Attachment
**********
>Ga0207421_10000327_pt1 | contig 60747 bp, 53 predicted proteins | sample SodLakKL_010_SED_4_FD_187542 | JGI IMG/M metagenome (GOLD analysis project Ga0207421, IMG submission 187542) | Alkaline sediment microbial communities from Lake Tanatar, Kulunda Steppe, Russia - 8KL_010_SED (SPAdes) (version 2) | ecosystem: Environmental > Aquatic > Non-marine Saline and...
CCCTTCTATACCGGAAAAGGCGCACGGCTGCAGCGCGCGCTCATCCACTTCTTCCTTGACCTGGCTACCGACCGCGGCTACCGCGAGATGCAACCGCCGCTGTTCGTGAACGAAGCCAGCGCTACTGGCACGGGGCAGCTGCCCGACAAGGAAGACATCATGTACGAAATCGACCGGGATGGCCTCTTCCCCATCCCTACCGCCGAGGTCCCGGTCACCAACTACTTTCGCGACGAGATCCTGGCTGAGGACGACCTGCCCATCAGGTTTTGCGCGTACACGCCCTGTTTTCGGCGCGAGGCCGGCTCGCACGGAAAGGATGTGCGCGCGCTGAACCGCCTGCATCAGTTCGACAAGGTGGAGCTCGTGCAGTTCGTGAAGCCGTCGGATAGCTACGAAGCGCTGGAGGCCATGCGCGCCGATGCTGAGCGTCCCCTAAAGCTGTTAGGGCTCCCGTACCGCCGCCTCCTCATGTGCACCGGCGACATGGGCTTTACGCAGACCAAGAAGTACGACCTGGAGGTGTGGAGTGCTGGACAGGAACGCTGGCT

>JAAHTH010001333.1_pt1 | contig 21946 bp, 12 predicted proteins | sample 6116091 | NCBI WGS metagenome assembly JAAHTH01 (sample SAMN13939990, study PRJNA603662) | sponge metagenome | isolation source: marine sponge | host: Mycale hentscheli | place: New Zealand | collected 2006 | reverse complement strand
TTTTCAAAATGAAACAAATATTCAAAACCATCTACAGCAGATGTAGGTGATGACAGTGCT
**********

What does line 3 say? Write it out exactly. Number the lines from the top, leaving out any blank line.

>JAAHTH010001333.1_pt1 | contig 21946 bp, 12 predicted proteins | sample 6116091 | NCBI WGS metagenome assembly JAAHTH01 (sample SAMN13939990, study PRJNA603662) | sponge metagenome | isolation source: marine sponge | host: Mycale hentscheli | place: New Zealand | collected 2006 | reverse complement strand